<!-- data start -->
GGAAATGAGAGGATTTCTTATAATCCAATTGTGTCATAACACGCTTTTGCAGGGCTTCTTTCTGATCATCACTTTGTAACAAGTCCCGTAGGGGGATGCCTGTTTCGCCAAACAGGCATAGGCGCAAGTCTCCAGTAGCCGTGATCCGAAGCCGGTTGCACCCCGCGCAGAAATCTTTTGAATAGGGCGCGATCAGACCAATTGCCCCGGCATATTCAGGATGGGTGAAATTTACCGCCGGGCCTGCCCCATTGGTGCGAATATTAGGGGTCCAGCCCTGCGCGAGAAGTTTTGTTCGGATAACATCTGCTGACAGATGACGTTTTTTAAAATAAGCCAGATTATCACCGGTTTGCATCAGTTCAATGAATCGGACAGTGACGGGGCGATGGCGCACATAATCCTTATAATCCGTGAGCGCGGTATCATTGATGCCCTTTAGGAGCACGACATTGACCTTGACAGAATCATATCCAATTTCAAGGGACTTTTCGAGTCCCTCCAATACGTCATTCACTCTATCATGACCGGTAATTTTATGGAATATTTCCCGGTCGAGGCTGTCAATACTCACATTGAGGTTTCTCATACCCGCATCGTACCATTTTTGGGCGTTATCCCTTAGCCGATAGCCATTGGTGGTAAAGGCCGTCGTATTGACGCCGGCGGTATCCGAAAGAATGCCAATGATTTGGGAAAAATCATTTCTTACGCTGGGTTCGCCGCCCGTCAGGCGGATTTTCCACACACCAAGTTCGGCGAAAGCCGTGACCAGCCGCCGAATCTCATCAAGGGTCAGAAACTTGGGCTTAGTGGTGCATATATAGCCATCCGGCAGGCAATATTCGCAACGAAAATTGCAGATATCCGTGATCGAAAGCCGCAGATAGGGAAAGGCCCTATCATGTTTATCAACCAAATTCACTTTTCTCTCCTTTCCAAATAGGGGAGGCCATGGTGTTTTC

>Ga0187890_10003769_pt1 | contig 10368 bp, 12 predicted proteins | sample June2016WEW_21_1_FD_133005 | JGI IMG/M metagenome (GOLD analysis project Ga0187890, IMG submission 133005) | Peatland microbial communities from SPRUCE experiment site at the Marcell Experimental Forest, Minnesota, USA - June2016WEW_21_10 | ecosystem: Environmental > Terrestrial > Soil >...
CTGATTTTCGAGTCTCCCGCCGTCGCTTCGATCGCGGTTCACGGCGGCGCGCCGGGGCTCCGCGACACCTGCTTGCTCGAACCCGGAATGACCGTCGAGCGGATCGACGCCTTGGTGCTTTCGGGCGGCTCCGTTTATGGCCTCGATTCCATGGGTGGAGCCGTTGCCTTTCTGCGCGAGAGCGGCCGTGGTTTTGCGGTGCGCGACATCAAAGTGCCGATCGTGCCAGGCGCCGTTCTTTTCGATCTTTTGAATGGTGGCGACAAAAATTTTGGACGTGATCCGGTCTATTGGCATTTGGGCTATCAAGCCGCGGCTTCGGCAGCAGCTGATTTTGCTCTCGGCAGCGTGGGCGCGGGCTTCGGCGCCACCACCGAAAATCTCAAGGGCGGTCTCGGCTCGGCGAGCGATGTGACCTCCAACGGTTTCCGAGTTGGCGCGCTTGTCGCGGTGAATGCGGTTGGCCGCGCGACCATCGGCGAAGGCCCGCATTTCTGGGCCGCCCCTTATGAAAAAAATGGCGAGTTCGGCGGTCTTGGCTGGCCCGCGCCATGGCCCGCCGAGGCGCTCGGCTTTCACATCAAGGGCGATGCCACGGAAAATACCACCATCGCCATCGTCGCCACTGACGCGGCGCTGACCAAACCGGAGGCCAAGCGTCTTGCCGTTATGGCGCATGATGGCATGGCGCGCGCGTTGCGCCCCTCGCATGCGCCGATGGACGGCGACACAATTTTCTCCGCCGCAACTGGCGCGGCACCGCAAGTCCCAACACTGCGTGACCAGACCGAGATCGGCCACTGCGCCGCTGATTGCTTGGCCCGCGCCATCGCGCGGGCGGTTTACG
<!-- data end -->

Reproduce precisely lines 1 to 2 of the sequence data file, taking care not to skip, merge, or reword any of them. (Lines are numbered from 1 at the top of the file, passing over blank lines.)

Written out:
GGAAATGAGAGGATTTCTTATAATCCAATTGTGTCATAACACGCTTTTGCAGGGCTTCTTTCTGATCATCACTTTGTAACAAGTCCCGTAGGGGGATGCCTGTTTCGCCAAACAGGCATAGGCGCAAGTCTCCAGTAGCCGTGATCCGAAGCCGGTTGCACCCCGCGCAGAAATCTTTTGAATAGGGCGCGATCAGACCAATTGCCCCGGCATATTCAGGATGGGTGAAATTTACCGCCGGGCCTGCCCCATTGGTGCGAATATTAGGGGTCCAGCCCTGCGCGAGAAGTTTTGTTCGGATAACATCTGCTGACAGATGACGTTTTTTAAAATAAGCCAGATTATCACCGGTTTGCATCAGTTCAATGAATCGGACAGTGACGGGGCGATGGCGCACATAATCCTTATAATCCGTGAGCGCGGTATCATTGATGCCCTTTAGGAGCACGACATTGACCTTGACAGAATCATATCCAATTTCAAGGGACTTTTCGAGTCCCTCCAATACGTCATTCACTCTATCATGACCGGTAATTTTATGGAATATTTCCCGGTCGAGGCTGTCAATACTCACATTGAGGTTTCTCATACCCGCATCGTACCATTTTTGGGCGTTATCCCTTAGCCGATAGCCATTGGTGGTAAAGGCCGTCGTATTGACGCCGGCGGTATCCGAAAGAATGCCAATGATTTGGGAAAAATCATTTCTTACGCTGGGTTCGCCGCCCGTCAGGCGGATTTTCCACACACCAAGTTCGGCGAAAGCCGTGACCAGCCGCCGAATCTCATCAAGGGTCAGAAACTTGGGCTTAGTGGTGCATATATAGCCATCCGGCAGGCAATATTCGCAACGAAAATTGCAGATATCCGTGATCGAAAGCCGCAGATAGGGAAAGGCCCTATCATGTTTATCAACCAAATTCACTTTTCTCTCCTTTCCAAATAGGGGAGGCCATGGTGTTTTC

>Ga0187890_10003769_pt1 | contig 10368 bp, 12 predicted proteins | sample June2016WEW_21_1_FD_133005 | JGI IMG/M metagenome (GOLD analysis project Ga0187890, IMG submission 133005) | Peatland microbial communities from SPRUCE experiment site at the Marcell Experimental Forest, Minnesota, USA - June2016WEW_21_10 | ecosystem: Environmental > Terrestrial > Soil >...